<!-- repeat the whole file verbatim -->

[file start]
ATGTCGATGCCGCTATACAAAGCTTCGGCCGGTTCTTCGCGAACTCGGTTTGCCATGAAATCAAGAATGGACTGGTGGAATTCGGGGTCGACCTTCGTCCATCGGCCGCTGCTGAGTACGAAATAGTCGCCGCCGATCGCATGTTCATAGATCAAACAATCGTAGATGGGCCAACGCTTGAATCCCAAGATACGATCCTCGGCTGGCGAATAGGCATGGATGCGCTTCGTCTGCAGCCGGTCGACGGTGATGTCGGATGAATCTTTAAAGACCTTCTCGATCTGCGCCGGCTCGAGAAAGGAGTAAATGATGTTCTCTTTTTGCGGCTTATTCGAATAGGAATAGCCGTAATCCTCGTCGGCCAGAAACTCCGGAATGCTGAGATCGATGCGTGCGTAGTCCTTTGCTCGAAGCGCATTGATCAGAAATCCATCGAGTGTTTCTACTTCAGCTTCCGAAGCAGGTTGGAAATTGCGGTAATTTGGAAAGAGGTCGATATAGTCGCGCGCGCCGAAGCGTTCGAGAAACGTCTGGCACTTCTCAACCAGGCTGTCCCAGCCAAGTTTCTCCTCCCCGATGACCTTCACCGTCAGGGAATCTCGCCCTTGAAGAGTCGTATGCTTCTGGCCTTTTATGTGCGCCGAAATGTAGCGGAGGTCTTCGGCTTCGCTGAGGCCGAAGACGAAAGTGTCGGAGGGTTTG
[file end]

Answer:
ATGTCGATGCCGCTATACAAAGCTTCGGCCGGTTCTTCGCGAACTCGGTTTGCCATGAAATCAAGAATGGACTGGTGGAATTCGGGGTCGACCTTCGTCCATCGGCCGCTGCTGAGTACGAAATAGTCGCCGCCGATCGCATGTTCATAGATCAAACAATCGTAGATGGGCCAACGCTTGAATCCCAAGATACGATCCTCGGCTGGCGAATAGGCATGGATGCGCTTCGTCTGCAGCCGGTCGACGGTGATGTCGGATGAATCTTTAAAGACCTTCTCGATCTGCGCCGGCTCGAGAAAGGAGTAAATGATGTTCTCTTTTTGCGGCTTATTCGAATAGGAATAGCCGTAATCCTCGTCGGCCAGAAACTCCGGAATGCTGAGATCGATGCGTGCGTAGTCCTTTGCTCGAAGCGCATTGATCAGAAATCCATCGAGTGTTTCTACTTCAGCTTCCGAAGCAGGTTGGAAATTGCGGTAATTTGGAAAGAGGTCGATATAGTCGCGCGCGCCGAAGCGTTCGAGAAACGTCTGGCACTTCTCAACCAGGCTGTCCCAGCCAAGTTTCTCCTCCCCGATGACCTTCACCGTCAGGGAATCTCGCCCTTGAAGAGTCGTATGCTTCTGGCCTTTTATGTGCGCCGAAATGTAGCGGAGGTCTTCGGCTTCGCTGAGGCCGAAGACGAAAGTGTCGGAGGGTTTG